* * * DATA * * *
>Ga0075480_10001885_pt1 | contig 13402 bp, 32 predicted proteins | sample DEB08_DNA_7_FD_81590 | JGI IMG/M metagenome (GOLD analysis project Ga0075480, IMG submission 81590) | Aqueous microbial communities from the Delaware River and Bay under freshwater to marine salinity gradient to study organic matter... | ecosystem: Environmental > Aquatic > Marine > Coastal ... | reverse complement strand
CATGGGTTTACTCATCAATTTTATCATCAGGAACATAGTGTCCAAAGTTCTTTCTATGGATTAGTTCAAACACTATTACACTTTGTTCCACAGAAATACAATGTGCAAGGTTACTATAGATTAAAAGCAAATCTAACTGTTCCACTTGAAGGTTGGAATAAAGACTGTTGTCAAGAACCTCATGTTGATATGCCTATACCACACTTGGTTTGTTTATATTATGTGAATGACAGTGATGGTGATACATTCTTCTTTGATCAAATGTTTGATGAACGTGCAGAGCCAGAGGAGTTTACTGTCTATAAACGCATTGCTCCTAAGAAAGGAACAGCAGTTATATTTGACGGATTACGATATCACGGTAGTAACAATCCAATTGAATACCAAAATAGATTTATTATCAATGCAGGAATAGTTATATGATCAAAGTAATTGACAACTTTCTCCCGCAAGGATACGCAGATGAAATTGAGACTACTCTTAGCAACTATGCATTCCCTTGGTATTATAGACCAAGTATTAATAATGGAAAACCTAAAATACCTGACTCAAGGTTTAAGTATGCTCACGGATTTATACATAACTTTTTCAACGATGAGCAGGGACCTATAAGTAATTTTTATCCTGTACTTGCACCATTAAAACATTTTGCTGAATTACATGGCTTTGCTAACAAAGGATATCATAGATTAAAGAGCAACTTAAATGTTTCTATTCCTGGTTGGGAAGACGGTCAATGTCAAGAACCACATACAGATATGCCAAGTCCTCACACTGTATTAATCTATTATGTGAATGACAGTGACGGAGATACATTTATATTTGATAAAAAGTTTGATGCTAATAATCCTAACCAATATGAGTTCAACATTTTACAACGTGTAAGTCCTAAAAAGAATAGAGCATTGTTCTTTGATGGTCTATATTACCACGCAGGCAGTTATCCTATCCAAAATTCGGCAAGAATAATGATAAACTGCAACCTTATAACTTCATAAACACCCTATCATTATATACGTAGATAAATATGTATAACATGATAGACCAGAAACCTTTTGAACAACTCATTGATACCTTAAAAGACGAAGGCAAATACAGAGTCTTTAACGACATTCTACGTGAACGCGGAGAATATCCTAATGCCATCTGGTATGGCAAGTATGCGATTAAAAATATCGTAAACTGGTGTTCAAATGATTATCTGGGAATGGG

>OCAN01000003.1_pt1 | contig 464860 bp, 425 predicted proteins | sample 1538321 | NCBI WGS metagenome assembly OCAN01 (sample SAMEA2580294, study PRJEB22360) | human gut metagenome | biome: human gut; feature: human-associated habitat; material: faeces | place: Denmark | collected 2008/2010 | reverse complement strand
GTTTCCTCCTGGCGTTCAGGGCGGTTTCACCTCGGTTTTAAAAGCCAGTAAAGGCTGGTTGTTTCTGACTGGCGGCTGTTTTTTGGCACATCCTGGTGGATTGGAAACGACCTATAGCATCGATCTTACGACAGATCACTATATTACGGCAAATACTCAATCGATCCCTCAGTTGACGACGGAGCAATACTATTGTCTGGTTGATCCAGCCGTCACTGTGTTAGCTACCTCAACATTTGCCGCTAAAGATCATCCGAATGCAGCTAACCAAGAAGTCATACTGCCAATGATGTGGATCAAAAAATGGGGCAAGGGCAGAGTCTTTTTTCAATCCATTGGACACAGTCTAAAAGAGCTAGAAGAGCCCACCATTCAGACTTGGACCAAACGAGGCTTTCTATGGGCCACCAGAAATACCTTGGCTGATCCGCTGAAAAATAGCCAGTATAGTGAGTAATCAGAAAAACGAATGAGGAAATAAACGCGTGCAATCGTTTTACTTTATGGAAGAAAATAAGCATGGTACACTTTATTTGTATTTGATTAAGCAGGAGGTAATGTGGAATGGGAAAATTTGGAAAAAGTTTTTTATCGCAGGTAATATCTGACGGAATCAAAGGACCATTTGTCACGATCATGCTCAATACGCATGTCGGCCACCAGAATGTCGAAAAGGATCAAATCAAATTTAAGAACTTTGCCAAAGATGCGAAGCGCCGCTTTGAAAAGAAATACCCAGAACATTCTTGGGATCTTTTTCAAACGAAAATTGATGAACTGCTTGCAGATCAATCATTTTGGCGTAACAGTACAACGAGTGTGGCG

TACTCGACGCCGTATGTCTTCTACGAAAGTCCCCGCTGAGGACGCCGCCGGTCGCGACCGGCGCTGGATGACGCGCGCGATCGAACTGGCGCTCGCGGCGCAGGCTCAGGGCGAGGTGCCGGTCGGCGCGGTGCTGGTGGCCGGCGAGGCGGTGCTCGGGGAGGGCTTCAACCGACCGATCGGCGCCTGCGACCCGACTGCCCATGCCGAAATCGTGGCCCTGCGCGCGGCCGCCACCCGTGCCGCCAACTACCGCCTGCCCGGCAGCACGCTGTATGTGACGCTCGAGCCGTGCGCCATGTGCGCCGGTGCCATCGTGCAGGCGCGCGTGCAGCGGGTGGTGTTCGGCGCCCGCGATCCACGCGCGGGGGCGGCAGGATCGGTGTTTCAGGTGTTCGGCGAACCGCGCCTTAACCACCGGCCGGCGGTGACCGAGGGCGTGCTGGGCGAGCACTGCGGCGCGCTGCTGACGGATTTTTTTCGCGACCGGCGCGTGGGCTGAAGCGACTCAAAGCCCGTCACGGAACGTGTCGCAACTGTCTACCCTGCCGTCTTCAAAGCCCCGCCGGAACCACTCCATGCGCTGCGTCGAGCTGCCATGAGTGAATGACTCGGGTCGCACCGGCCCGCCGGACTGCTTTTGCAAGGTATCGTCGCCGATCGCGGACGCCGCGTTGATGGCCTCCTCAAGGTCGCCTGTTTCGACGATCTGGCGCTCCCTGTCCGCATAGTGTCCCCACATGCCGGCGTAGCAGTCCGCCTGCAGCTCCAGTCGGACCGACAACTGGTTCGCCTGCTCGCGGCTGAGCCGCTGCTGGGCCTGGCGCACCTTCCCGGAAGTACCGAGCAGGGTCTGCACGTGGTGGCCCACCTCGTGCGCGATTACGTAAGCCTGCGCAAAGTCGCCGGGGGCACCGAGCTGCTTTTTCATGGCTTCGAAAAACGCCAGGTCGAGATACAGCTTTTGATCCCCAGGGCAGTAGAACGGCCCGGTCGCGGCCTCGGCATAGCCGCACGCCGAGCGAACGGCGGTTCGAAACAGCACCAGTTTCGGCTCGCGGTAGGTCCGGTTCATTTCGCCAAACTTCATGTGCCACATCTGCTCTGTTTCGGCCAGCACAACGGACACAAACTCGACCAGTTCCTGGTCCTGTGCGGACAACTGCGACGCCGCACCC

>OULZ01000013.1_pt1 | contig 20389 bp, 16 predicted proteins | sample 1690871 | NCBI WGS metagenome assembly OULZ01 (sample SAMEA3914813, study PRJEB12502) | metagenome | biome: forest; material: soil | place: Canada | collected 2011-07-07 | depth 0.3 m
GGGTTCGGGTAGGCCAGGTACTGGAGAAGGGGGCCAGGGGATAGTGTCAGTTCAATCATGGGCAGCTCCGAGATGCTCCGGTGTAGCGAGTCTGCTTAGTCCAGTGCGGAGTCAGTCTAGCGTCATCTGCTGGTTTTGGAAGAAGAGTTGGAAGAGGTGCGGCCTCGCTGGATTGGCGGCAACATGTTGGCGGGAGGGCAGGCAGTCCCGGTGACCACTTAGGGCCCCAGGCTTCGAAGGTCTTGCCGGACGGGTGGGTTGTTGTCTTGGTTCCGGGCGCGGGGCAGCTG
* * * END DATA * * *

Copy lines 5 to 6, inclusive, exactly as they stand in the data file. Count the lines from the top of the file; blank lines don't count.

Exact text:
TACTCGACGCCGTATGTCTTCTACGAAAGTCCCCGCTGAGGACGCCGCCGGTCGCGACCGGCGCTGGATGACGCGCGCGATCGAACTGGCGCTCGCGGCGCAGGCTCAGGGCGAGGTGCCGGTCGGCGCGGTGCTGGTGGCCGGCGAGGCGGTGCTCGGGGAGGGCTTCAACCGACCGATCGGCGCCTGCGACCCGACTGCCCATGCCGAAATCGTGGCCCTGCGCGCGGCCGCCACCCGTGCCGCCAACTACCGCCTGCCCGGCAGCACGCTGTATGTGACGCTCGAGCCGTGCGCCATGTGCGCCGGTGCCATCGTGCAGGCGCGCGTGCAGCGGGTGGTGTTCGGCGCCCGCGATCCACGCGCGGGGGCGGCAGGATCGGTGTTTCAGGTGTTCGGCGAACCGCGCCTTAACCACCGGCCGGCGGTGACCGAGGGCGTGCTGGGCGAGCACTGCGGCGCGCTGCTGACGGATTTTTTTCGCGACCGGCGCGTGGGCTGAAGCGACTCAAAGCCCGTCACGGAACGTGTCGCAACTGTCTACCCTGCCGTCTTCAAAGCCCCGCCGGAACCACTCCATGCGCTGCGTCGAGCTGCCATGAGTGAATGACTCGGGTCGCACCGGCCCGCCGGACTGCTTTTGCAAGGTATCGTCGCCGATCGCGGACGCCGCGTTGATGGCCTCCTCAAGGTCGCCTGTTTCGACGATCTGGCGCTCCCTGTCCGCATAGTGTCCCCACATGCCGGCGTAGCAGTCCGCCTGCAGCTCCAGTCGGACCGACAACTGGTTCGCCTGCTCGCGGCTGAGCCGCTGCTGGGCCTGGCGCACCTTCCCGGAAGTACCGAGCAGGGTCTGCACGTGGTGGCCCACCTCGTGCGCGATTACGTAAGCCTGCGCAAAGTCGCCGGGGGCACCGAGCTGCTTTTTCATGGCTTCGAAAAACGCCAGGTCGAGATACAGCTTTTGATCCCCAGGGCAGTAGAACGGCCCGGTCGCGGCCTCGGCATAGCCGCACGCCGAGCGAACGGCGGTTCGAAACAGCACCAGTTTCGGCTCGCGGTAGGTCCGGTTCATTTCGCCAAACTTCATGTGCCACATCTGCTCTGTTTCGGCCAGCACAACGGACACAAACTCGACCAGTTCCTGGTCCTGTGCGGACAACTGCGACGCCGCACCC

>OULZ01000013.1_pt1 | contig 20389 bp, 16 predicted proteins | sample 1690871 | NCBI WGS metagenome assembly OULZ01 (sample SAMEA3914813, study PRJEB12502) | metagenome | biome: forest; material: soil | place: Canada | collected 2011-07-07 | depth 0.3 m